Bangladesh: Since the 1990s, there has been significant progress in school enrollment in Bangladesh. In 2003, the enrollment rate reached 84% and has continued to improve. The country is prevailing ahead to create a productive atmosphere for the girls in the country. Even so, 1.5 million girls in the country have dropped out of school. UNICEF presents some statistics about the loopholes in Bangladesh’s policy toward girl-child education. For instance, 10% of the girls never enroll in school, 34% become victims of dropping out of school, and only 28% can complete their education but still lack the skills for employment. Several steps have been taken by the government of Bangladesh, including the opening of madrasa schools. Moreover, the Transforming Secondary Education for Results (TSER) program is funded by the World Bank and plays an integral role in spreading quality education among RLs.
Bhutan: Bhutan has experienced some positive implications of educating girls, one of which is the decline in poverty. As per the data, we can observe that the poverty rate has slowed down from 23% in 2007 to 12% in 2012. There has been a large proportion of girls enrolled in schools compared with boys, with the enrollment rate increasing with time. However, several challenges need to be addressed. Being geographically inaccessible, Bhutan faces the challenge of daily attendance by children in schools, where primary enrollment is adequate but secondary education is struggling. Poverty and child labor have affected the aspirations of children, especially girls. Nonetheless, some measures, such as free primary education for children, provide hope to parents who want to educate their children while striving in poverty.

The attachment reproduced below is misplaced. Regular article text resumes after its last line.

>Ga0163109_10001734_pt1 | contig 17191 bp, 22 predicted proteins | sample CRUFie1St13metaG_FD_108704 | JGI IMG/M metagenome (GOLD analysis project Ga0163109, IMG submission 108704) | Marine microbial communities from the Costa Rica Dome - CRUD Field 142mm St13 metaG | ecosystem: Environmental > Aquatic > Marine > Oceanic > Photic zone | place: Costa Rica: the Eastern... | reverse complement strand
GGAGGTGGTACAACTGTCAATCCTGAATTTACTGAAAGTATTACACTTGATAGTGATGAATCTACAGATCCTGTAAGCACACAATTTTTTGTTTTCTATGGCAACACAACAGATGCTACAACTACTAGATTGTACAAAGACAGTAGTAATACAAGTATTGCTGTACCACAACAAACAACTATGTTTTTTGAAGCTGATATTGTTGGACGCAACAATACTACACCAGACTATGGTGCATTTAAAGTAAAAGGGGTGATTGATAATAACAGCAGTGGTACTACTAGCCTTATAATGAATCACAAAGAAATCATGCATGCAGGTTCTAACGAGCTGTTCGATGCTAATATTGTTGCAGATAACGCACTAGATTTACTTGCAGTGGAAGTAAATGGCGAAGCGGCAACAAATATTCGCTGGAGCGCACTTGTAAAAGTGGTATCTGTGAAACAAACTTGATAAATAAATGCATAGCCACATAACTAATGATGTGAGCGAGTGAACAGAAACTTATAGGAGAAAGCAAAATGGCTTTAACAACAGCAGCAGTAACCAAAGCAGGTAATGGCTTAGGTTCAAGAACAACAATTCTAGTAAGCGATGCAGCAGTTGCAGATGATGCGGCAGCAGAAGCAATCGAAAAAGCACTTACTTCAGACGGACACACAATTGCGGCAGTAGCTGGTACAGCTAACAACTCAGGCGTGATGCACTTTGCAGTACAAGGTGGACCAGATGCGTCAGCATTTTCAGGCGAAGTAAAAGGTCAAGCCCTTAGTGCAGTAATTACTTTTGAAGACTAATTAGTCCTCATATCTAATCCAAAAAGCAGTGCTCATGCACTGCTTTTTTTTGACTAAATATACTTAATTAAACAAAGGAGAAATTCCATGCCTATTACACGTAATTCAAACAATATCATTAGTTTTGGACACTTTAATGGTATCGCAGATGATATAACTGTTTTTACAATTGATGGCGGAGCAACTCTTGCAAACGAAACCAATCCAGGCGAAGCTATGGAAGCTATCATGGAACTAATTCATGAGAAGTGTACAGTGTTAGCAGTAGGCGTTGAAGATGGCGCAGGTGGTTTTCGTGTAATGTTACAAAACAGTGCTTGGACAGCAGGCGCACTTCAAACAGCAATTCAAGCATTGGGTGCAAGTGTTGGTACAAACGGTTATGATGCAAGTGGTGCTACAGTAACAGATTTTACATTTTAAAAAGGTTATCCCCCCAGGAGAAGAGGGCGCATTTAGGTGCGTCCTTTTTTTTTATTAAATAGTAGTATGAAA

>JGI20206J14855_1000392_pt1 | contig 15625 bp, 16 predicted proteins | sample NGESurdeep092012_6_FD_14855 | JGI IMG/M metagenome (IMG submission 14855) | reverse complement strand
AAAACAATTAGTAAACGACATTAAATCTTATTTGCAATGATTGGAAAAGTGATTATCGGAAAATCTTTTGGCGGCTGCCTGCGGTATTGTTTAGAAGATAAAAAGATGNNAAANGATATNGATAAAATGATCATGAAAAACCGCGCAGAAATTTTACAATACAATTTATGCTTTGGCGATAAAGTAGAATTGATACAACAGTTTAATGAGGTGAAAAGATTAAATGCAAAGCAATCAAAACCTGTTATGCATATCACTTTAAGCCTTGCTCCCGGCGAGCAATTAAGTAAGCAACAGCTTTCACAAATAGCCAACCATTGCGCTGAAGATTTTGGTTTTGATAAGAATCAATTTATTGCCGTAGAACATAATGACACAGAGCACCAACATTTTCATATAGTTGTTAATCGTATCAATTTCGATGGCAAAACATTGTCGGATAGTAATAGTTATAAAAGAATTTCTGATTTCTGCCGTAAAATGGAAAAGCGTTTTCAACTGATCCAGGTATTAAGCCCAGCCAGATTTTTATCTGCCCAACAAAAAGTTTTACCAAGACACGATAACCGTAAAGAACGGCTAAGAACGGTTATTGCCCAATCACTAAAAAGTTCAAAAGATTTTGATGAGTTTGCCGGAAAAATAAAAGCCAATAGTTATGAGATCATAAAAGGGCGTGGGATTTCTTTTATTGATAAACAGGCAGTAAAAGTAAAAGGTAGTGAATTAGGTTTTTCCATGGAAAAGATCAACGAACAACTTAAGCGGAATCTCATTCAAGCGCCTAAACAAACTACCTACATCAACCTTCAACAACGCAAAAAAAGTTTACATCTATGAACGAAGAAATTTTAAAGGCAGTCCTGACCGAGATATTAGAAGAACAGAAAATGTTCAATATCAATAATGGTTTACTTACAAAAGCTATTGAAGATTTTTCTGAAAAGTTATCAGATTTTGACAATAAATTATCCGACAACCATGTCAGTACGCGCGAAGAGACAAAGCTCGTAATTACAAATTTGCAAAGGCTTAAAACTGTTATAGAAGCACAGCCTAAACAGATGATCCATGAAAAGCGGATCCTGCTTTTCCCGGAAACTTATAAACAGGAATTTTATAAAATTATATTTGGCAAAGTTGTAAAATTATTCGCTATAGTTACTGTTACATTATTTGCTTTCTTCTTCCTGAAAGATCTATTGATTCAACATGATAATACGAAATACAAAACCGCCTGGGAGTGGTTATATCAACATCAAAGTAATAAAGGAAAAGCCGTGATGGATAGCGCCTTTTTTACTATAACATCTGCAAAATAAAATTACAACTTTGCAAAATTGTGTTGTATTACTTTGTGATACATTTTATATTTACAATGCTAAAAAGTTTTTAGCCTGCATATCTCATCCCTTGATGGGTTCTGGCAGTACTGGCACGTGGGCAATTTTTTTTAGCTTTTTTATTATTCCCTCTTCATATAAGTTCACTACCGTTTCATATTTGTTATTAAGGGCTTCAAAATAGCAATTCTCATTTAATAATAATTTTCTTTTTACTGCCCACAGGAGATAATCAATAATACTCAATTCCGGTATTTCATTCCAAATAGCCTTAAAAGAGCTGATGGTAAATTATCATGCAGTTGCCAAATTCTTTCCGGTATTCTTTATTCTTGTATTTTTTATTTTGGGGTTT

Nepal: As per statistics, we can observe that 66% of males can read and write, compared to 43% of females. This indicates the need to create a policy framework to support female literacy and empowerment. Several factors hamper girls’ education, one of them being poverty. As per statistics, 25% of households make only $1.25 per day. Another challenge that hampers girls’ ability to attend school is child labor, with 30% of the girls in Nepal trapped in child labor. With regard to the government’s approach to fostering girl-child education, we can observe efforts such as early childhood development strategies, decentralization, compulsory education, incentives, and sensitization.
Sri Lanka: This small island country in South Asia has been improving its educational status for girls for the last few decades. Facts and figures show that both girls and boys have equal enrollment in schools and educational institutions. In addition, the National Assessment of Learning Objectives states that girls score higher than boys. Not only that, it has become the first and only country to fulfill the United Nations Millennium Development Goal for gender equality at all levels of education. Some milestone steps undertaken to achieve this tremendous growth are as follows: In 1945, the idea of free primary, secondary, and higher education became available to all students regardless of gender, and the widespread role of NGOs acted as a catalyst in this process. Nevertheless, the country struggles with skill development and finding employment opportunities for its female counterparts. The government is working to achieve the same.
Educating girls is more than an investment. An educated girl will evolve into an empowered woman. This will not only foster a healthy life and economy but also uplift the status of approximately 50% of the country’s population. Education in South Asia faces many challenges, such as poverty, exploitation, the absence of resources, and oppression by culture and religion. However, there is scope and hope to defend the girls from all these ill elements of South Asian society. All we need is to be vigilant, accept changes, and have an evolving mindset to foster the goal and idea of educating girls about resource safety.